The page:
I recently had the privilege of spending a week in Madison, Wisconsin, for the WIDA IMG_6945Licensed Trainer Institute. It was 4.5 days of intensive training on 9 different WIDA workshop and training plans.  I spent that 4.5 days with dedicated WIDA facilitators, as well as with 8 other participants from around the country. Talk about impressive!  I learned so much each day from this group.  Each person brought such a wealth of varied experiences to the room.  The program as a whole will be very strong, because each of the parts are individually amazing. Although I am still recovering from eating fried cheese curds more times that week than I’d like to admit, I am excited that I will have the opportunity to meet even more new people through the work with WIDA and WCEPS in the future.

piclabAfter a weekend of recovery from brain and cheese curd overload, I was off for a quick spin at the WIDA Conference in Tampa. Meghan Gregoire-Smith, Lindsay O’Keefe, and I presented “From Whole to Part – Early Literacy Instruction for English Learners” to a full room of participants. I fully enjoyed presenting with Meghan and Lindsay again (as we had a number of time before I left my position at the central office).  The 75 minute session flew by, as our participants were fully engaged, asking questions, sharing insights…everything a presenter could wish for at a conference (including no technology glitches!).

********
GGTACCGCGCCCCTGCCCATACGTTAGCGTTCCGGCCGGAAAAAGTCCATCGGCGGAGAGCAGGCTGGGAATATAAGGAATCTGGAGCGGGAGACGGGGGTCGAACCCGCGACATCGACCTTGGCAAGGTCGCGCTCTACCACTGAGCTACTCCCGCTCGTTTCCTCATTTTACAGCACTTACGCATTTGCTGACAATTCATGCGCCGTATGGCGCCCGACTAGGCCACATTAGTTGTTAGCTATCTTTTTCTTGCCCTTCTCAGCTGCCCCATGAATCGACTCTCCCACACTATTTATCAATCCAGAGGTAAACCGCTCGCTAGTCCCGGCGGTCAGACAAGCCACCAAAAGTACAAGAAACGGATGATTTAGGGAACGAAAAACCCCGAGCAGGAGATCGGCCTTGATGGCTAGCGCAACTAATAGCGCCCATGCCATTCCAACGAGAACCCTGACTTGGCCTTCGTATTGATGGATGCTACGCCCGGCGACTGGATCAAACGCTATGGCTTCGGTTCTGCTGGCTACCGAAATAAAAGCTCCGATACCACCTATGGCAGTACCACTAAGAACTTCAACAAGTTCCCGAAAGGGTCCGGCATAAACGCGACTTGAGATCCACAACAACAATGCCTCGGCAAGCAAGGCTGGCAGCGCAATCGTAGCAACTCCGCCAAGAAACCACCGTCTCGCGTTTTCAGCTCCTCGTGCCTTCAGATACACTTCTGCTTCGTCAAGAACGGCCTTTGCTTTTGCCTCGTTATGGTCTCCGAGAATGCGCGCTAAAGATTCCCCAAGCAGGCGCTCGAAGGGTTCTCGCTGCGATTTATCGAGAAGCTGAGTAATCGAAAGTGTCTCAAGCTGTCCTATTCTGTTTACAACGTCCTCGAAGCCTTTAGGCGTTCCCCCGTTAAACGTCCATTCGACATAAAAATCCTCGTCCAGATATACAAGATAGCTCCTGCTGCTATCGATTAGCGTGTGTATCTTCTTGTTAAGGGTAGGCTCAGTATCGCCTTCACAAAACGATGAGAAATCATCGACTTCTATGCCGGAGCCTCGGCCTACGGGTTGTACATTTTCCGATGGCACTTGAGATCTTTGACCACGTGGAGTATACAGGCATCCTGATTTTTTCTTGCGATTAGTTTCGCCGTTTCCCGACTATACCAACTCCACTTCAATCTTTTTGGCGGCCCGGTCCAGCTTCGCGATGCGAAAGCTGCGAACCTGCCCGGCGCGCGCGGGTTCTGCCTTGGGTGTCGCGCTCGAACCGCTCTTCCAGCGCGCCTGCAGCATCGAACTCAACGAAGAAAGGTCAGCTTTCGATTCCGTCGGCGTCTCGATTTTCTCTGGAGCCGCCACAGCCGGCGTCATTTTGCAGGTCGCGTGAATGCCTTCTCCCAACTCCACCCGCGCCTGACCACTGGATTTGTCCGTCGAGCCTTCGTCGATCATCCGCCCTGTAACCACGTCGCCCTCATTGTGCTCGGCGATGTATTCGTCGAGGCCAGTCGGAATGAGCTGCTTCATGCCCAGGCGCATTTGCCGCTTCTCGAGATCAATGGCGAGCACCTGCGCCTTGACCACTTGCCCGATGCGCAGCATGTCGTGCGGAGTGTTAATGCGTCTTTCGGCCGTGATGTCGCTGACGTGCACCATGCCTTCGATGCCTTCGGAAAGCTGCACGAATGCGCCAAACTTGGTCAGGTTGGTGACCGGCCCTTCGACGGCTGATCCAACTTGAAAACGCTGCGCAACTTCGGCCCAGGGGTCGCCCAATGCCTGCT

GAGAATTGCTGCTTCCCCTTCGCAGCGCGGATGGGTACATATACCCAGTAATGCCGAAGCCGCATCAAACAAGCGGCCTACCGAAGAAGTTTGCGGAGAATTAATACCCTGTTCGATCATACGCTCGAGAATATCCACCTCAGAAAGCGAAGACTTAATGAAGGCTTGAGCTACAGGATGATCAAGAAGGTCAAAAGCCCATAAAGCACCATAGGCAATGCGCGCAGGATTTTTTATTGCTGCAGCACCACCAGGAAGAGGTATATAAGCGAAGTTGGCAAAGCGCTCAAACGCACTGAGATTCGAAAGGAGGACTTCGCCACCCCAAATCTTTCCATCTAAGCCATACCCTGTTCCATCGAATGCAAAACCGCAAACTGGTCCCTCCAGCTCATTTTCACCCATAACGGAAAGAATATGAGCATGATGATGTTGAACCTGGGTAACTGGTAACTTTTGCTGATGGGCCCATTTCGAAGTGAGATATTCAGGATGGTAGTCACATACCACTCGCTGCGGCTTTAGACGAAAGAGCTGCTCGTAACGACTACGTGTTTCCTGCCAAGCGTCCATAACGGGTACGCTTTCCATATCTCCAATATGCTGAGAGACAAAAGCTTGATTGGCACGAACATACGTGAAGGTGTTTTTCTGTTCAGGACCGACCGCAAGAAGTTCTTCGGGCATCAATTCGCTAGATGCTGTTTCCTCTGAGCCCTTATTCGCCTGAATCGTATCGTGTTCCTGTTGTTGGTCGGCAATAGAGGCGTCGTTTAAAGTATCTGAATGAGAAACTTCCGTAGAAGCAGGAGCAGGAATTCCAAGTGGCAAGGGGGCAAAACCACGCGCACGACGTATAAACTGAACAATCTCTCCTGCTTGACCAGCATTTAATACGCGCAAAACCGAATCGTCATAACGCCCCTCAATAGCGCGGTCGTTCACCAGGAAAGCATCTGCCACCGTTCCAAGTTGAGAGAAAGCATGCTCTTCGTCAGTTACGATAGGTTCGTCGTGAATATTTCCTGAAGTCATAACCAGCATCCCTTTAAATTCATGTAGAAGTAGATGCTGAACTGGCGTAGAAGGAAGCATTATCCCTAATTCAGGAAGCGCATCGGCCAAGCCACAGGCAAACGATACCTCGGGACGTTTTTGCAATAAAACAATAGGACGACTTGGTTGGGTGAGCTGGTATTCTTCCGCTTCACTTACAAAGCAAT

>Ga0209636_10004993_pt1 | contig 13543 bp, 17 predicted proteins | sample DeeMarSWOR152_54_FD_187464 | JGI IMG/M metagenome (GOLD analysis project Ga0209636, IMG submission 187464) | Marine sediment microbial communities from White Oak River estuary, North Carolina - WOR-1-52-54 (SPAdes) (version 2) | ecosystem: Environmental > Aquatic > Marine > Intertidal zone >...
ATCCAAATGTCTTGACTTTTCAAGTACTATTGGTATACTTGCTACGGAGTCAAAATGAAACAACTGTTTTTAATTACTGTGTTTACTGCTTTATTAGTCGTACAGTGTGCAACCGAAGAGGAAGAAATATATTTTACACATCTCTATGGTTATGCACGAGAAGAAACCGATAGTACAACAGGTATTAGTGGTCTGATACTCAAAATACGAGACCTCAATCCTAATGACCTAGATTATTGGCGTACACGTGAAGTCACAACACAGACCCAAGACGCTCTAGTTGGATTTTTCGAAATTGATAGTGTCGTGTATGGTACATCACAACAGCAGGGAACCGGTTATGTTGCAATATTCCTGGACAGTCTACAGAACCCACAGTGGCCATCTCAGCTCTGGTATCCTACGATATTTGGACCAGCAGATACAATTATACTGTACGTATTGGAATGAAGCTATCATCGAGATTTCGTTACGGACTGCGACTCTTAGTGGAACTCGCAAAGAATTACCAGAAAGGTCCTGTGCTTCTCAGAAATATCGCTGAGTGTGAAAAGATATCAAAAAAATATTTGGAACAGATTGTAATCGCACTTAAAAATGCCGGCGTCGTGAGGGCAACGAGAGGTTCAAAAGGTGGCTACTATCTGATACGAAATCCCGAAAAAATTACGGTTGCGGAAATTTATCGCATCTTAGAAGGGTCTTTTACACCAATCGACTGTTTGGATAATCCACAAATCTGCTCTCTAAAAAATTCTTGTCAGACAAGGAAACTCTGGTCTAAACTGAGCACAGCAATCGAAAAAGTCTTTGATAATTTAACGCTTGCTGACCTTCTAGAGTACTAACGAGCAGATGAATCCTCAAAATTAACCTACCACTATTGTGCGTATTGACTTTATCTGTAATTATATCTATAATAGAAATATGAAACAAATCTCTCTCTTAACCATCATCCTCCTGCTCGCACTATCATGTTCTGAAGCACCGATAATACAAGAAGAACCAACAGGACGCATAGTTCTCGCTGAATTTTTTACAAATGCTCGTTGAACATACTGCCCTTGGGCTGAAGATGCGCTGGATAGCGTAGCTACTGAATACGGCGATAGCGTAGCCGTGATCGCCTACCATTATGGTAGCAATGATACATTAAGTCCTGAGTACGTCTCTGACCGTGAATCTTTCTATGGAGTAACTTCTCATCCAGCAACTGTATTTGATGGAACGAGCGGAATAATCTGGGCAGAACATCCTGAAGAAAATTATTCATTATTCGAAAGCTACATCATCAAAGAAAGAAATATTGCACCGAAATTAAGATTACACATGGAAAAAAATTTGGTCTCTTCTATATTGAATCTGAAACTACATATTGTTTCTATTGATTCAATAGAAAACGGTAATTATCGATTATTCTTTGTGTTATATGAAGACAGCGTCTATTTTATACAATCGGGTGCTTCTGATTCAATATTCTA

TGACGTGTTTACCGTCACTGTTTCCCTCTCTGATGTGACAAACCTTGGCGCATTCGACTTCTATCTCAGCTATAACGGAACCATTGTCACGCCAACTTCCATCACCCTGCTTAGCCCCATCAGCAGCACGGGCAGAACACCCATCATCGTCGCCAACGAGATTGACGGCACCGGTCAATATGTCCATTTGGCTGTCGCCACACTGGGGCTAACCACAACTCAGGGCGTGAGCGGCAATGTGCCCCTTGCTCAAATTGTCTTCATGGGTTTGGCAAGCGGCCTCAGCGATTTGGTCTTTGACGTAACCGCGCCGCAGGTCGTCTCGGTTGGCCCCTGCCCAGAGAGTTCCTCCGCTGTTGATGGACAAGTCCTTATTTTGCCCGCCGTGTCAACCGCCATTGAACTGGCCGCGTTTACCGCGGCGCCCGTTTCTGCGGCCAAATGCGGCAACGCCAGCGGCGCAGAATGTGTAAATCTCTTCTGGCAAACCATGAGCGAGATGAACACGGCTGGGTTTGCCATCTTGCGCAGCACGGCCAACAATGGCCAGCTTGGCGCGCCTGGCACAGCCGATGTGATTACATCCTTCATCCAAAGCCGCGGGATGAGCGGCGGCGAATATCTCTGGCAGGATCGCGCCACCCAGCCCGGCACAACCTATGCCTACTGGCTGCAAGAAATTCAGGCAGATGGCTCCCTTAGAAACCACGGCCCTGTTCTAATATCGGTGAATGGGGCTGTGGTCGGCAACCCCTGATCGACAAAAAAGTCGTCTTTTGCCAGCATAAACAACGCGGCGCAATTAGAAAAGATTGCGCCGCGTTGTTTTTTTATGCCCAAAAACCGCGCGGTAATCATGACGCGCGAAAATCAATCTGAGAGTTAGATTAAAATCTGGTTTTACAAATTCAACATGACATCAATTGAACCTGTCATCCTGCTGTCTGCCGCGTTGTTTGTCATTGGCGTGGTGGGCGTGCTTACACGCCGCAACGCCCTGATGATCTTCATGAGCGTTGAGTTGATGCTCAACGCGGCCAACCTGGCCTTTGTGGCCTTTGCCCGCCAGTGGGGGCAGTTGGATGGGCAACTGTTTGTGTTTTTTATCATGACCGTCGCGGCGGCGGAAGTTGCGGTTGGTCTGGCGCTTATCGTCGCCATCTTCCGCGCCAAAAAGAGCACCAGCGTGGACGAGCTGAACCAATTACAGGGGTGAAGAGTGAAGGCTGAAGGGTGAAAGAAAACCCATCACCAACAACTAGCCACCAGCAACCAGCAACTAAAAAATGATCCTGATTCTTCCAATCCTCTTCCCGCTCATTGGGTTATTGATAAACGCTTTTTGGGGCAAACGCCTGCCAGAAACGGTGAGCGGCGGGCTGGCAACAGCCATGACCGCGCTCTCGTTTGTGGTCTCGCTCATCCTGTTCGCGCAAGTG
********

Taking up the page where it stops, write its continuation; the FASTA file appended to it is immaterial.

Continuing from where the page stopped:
I am particularly proud of this presentation, because it embodies the essence of the culture of our English Language Acquisition Office in Anne Arundel County, MD, over the past 6 years. From the document correlating WIDA Performance Descriptors with Fountas and Pinnell reading levels, to the impromptu sketches explaining our approach to instruction to an assistant principal, to the professional development we designed which aligns our “whole to part” process across schools and now to the conference, our presentation represents who I am as a professional, and I couldn’t be more proud.

Collaboration. Team.  Outreach.  This one presentation represents almost two years of collaboration between the English Language Acquisition Office, the Elementary Reading Office, the Early Childhood Office, administrators, and teachers to share best practices for early literacy instruction for English learners.  While I am no longer in that office, I carry the best practices with me wherever I go and I find great reward each time I see a teacher tweet about their latest “Whole to Part” lesson.

The conference participants gave such positive feedback and encouraged us to take the “Whole to Part” messages into an online course to share with even more people. So, WE ARE!!  Lots of great work ahead and I couldn’t be more excited!

I hope you have a wonderful end to your weekend, recharged where you can notice all the parts that make your whole worthwhile.